Loaded with protein and fiber, edamame is a healthy snack worth its salt. It can be eaten a variety of ways—plain, slated, or drizzled with olive oil—but if you want to get fancy, I’ve got the recipe for you.

Earlier this year, my husband and I traveled to Hawaii. Following a friend’s recommendation, we ate at Roy’s, a Hawaiian Fusion (European techniques and Asian cuisine) restaurant that served an appetizer made of unshelled edamame beans tossed with a spicy seasoning called Shichimi togarashi (it can be found at Japanese markets and in the Asian foods section of some supermarkets). I loved it! The edamame pods were absolutely addictive and I found myself not able to eat just one. This appetizer turned into one of those got-to-have-it and better-than-bread culinary masterpieces.

Also known simply as Shichimi or Japanese seven spice, it typically includes a mixture containing orange peel, hot chilis, seaweed, and sesame, hemp and poppy seeds. Here, I have created my version of what we ate at the restaurant. Although I’d love to have an excuse to go back to Hawaii, I’m happy I can now enjoy this spicy treat at home.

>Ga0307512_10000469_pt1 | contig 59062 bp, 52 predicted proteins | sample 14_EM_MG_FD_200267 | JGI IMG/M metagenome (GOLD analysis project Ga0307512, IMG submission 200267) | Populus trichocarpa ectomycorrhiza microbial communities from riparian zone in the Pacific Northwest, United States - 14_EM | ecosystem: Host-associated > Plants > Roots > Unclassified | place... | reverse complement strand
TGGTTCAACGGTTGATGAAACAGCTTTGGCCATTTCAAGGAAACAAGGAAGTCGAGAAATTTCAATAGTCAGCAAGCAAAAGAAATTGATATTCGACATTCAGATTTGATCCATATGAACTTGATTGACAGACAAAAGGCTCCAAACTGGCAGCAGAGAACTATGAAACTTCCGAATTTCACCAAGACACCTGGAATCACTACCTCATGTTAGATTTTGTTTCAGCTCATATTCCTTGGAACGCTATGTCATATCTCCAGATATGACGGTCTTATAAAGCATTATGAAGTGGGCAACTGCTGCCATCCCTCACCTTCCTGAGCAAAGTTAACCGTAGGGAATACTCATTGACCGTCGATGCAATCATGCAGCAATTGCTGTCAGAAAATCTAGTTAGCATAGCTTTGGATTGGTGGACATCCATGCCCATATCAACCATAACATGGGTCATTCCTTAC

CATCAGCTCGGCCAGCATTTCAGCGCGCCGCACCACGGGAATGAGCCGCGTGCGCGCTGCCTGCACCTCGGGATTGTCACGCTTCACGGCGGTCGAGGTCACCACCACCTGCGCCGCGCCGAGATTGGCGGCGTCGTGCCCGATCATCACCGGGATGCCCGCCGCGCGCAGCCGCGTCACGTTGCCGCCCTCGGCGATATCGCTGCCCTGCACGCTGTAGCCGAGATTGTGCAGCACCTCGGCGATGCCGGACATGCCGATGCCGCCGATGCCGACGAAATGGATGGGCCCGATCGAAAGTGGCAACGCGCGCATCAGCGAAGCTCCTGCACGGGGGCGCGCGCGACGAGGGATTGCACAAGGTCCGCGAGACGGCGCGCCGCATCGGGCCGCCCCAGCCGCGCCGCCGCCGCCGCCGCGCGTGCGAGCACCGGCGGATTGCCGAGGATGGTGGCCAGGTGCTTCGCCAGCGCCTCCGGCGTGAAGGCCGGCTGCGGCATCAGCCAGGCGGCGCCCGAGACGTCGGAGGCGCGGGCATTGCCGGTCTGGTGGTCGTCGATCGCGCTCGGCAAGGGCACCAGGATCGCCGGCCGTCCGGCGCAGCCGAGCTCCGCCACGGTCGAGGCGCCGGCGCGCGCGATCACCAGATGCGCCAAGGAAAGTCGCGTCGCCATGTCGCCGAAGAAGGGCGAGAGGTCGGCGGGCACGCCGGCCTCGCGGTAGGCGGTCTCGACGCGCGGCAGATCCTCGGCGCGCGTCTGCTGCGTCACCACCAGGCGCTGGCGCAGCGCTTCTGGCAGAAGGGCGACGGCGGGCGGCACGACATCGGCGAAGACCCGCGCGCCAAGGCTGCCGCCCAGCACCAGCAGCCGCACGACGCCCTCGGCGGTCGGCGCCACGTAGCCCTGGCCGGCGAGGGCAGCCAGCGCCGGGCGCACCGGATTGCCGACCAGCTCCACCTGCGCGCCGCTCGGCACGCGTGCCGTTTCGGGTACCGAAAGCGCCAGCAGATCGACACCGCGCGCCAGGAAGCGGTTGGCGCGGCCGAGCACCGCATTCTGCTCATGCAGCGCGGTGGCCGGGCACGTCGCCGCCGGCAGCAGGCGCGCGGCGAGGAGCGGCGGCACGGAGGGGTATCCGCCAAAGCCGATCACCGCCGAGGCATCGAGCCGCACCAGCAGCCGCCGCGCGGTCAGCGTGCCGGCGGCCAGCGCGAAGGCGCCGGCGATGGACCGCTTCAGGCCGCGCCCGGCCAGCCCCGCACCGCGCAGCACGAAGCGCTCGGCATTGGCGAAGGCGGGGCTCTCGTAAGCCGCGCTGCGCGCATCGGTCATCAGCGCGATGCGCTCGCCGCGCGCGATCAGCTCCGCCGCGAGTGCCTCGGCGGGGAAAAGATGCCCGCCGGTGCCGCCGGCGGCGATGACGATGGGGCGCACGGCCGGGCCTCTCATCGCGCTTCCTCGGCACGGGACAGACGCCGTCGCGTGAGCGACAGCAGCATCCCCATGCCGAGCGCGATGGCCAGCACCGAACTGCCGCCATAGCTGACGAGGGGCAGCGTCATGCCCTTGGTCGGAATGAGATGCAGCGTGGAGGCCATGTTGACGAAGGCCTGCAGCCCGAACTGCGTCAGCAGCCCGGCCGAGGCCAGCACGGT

Shichimi Edamame 
10-12 ounces edamame, unshelled (in pods)
1 tablespoon sesame oil
1 teaspoon kosher salt
½ teaspoon Shichimi togarashi  (Japanese seven spice chili flavor)
pinch of sugar

Lightly steam edamame, about 5-10 minutes. Be careful not to over-steam.

Mix sesame oil, salt and Shichimi in a large bowl. Toss steamed edamame into seasonings. Adjust seasonings to suit taste. Serve warm.

Martine’s Notes: Sold both shelled and unshelled, edamame are most commonly found frozen in the natural-foods section of large supermarkets and natural-foods stores. Be sure to buy organic or non-GMO edamame beans.

In this recipe, I like to sprinkle this dish with medium-coarse salt for added texture.

The word Edamame literally means beans on branches as it grows in clusters on bushy branches. In East Asia, the soybean has been used for over two thousand years as a major source of protein. Their pods, found in Japanese, Chinese and Hawaiian cuisine, are often lightly boiled in salt water or steamed and served with salt. The seeds are then squeezed directly from the pods into the mouth with the fingers.

3 thoughts on “Shichimi Edamame

  1. I found some lovely edamame but am having trouble locating Shichimi togarashi. I have had similar issues with Japanese spice blends (from a Hawaiian blog!)… not common in New Mexico. Do you have an online resource for spices that you suggest? Best to you and yours – Shanna

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